With proposed offshore wind farms likely to boost electric bills for consumers, the Division of Rate Counsel is urging the state not to approve any project that would lead to more than a 2.5 percent annual increase.
In written comments submitted to the state Board of Public Utilities (BPU), the Rate Counsel described offshore wind "as one of the more expensive renewable energy technologies." It recommended a series of measures aimed at containing costs to ratepayers.
The recommendations came as the BPU is working on new rules to implement an offshore wind bill approved by the legislature and signed into law this summer by Gov. Chris Christie. The bill is designed to build a financial framework to lure wind farm developers to build off the coast and, potentially, to have wind turbine manufacturers locate here.
While offshore wind developers and clean energy advocates have lobbied to build wind farms off the New Jersey coast, they have provided few details about the impact of the projects on consumers’ electric bills. Instead, they've focused on making New Jersey more energy independent and curbing greenhouse gas emissions, which contribute to global climate change.
At least four companies have proposed developing offshore wind farms from 3 miles to 20 miles off the coast. If built, they would meet the new legislation's goal of 1,100 megawatts of offshore wind capacity. It is a prospect welcomed by many, but worrisome to some who fear it could inflate already high energy bills.
Division of Rate Counsel Director Stefanie Brand provided some specific numbers in her testimony to the board. She projects that New Jersey ratepayers are likely to incur an increase of $1.1 billion, or $10 to $16 per year to support the total offshore wind allowed under the legislation.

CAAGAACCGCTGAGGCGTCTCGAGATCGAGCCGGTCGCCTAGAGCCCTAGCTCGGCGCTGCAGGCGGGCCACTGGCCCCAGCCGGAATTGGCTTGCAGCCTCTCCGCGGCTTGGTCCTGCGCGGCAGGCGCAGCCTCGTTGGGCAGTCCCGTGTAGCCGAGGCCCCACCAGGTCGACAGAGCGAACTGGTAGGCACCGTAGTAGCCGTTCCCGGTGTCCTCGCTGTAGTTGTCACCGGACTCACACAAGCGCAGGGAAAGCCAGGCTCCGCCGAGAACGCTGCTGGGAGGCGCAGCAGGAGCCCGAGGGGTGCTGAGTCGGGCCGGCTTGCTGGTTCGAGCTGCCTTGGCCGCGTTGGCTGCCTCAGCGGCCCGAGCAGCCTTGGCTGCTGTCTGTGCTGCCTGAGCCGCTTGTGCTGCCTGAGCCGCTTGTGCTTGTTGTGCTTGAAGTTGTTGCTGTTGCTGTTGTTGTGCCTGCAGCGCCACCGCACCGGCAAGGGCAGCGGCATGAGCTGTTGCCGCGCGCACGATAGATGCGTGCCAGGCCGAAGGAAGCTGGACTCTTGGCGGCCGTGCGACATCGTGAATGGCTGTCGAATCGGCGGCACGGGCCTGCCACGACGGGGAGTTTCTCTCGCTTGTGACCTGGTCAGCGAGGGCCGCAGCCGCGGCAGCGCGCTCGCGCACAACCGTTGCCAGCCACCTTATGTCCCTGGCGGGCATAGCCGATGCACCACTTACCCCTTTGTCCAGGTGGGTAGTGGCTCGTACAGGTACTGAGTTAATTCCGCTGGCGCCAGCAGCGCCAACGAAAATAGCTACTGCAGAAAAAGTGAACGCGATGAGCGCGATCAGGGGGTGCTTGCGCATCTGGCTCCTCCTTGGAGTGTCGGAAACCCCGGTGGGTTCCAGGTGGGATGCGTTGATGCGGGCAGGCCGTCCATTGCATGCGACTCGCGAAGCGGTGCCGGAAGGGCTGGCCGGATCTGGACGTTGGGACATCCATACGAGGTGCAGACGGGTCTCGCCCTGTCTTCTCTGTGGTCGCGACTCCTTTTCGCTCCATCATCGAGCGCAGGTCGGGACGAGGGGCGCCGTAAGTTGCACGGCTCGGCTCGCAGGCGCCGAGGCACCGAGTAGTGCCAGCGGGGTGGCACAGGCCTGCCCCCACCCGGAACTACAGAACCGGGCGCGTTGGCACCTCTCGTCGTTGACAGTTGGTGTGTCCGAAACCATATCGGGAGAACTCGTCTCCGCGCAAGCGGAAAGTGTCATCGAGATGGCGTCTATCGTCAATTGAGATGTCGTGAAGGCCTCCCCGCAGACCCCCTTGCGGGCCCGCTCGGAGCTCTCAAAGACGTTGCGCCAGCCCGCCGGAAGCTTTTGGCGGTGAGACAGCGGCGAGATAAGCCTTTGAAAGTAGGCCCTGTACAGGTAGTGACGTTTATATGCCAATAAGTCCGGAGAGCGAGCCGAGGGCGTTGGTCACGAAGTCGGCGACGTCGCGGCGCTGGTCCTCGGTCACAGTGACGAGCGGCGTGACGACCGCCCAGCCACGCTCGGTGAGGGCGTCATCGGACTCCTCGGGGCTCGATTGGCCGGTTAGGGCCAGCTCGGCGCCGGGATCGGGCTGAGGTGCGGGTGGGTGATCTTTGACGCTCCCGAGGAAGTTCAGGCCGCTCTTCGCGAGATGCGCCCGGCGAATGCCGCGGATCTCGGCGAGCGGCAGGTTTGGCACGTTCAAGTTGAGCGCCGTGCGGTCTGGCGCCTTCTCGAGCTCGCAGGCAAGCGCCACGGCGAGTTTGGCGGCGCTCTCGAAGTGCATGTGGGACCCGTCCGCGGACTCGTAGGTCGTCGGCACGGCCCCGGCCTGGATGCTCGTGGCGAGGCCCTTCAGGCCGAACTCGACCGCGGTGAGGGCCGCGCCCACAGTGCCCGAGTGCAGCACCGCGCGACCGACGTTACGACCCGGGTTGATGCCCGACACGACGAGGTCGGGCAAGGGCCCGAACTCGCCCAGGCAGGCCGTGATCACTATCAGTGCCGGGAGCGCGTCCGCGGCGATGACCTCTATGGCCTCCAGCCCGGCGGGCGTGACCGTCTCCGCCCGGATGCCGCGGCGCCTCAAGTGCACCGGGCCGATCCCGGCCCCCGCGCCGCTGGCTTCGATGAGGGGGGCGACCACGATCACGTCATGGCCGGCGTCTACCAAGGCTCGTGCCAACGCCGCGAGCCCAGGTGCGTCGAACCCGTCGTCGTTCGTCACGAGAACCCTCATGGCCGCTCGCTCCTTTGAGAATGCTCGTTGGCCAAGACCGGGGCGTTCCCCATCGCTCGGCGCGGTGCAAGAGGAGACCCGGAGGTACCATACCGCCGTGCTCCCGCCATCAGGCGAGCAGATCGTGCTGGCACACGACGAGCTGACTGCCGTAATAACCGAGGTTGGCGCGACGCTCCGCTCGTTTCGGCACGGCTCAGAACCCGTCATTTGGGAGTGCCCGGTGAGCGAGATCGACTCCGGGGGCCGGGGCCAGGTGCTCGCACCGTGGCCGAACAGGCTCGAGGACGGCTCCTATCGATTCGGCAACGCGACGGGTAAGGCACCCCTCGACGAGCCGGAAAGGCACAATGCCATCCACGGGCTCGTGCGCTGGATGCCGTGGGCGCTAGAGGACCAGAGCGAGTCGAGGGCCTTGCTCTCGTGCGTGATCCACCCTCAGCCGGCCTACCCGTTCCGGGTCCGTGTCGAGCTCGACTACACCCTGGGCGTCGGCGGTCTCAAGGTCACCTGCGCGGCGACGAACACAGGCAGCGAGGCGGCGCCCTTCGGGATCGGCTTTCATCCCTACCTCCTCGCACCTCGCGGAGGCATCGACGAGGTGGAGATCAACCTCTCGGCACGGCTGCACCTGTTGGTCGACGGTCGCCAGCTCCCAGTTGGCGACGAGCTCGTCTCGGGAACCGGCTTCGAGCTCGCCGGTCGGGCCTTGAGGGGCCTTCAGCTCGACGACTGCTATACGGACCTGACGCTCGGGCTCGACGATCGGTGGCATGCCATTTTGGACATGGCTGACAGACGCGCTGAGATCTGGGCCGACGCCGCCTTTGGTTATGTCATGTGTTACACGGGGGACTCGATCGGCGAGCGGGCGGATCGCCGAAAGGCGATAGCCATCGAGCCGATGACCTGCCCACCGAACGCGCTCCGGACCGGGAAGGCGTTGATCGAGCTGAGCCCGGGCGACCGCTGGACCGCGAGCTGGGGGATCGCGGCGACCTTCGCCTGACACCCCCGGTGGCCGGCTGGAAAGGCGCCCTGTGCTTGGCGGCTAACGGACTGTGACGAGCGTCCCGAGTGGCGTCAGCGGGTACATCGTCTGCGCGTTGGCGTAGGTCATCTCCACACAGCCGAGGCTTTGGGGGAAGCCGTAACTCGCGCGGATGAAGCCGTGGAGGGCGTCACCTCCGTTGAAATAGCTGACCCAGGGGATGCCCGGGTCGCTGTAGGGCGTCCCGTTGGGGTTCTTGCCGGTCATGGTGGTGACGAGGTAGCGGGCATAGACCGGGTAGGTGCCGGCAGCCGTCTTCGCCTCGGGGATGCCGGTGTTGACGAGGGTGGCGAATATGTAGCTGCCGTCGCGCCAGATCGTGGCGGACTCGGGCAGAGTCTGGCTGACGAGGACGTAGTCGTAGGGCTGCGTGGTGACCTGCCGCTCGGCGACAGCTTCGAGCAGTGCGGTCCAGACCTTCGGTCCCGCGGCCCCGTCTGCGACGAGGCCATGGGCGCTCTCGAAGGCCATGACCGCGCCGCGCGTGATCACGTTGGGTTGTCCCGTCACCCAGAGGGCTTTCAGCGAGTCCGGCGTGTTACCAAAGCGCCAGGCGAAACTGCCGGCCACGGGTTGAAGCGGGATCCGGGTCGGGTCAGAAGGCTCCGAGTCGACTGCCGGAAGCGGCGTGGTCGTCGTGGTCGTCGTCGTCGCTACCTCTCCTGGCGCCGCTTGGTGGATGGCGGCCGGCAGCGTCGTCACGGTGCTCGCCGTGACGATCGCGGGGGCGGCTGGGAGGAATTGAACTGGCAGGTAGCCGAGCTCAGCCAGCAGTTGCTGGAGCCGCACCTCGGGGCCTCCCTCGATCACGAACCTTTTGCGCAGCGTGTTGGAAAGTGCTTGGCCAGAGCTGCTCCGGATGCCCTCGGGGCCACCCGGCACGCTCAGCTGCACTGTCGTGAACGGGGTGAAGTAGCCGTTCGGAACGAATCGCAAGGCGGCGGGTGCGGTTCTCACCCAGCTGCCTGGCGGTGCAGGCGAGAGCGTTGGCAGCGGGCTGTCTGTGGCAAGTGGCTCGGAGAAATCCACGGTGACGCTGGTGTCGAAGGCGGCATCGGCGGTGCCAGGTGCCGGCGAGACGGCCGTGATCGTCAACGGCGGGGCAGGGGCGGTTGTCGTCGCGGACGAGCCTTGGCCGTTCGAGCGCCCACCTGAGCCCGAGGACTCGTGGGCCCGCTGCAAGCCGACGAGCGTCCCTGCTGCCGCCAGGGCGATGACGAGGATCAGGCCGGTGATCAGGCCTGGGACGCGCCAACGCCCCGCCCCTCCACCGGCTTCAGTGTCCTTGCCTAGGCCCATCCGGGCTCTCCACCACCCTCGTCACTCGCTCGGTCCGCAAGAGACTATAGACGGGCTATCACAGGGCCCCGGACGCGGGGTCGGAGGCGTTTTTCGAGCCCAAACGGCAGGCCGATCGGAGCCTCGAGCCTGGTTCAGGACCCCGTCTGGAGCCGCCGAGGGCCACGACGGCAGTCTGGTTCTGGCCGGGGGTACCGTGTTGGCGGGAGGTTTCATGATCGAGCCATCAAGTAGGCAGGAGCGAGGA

If the state goes beyond the 1,100 megawatts, as some have advocated, ratepayers would see their bills increase by $20 to $47 per year, a net increase of more than $2.8 billion, according to Rate Counsel’s projections. The state’s Energy Master Plan, under review by the new administration, calls for the development of 3,000 megawatts of offshore wind.
"While the board’s rules should strive to minimize regulatory uncertainty, ratepayers should not be asked to assume development, operational and business risks for the developer," Brand argued.
Along those lines, Brand urged the board to establish a minimum threshold for projects seeking approval with ratepayer financial support. The bill allows developers to collect an Offshore Renewable Energy Certificate (OREC) for the electricity their systems generate, a cost ultimately borne by ratepayers. No project should be approved if it has a greater than a 2.5 percent yearly impact on customers’ bills. The threshold would not apply once the project is operational.
None of the offshore wind developers provided any costs estimates in their testimony, although Garden State Offshore Energy urged the state to engage a consultant to create projections of market prices for energy, a tool that could be used by developers to make sure their proposed ORECs are viable. Garden State Offshore Energy is a joint venture between PSEG Global and Deepwater Wind, an offshore wind development company.
In general, the developers urged the state to reassure investors that it is committed to offshore wind and will not change the prices of ORECs once they are established. It is expected that prices will be fixed at a certain rate over 20 years, although some developers suggested leeway be given to alter the price if new federal tax incentives become available.
Under the law, the regulations are supposed to be completed by February, but that deadline could be extended if planned revisions to the Energy Master Plan are not done by then. If that happens, some developers argued the state quickly begin accepting applications to get the projects under way as soon as possible.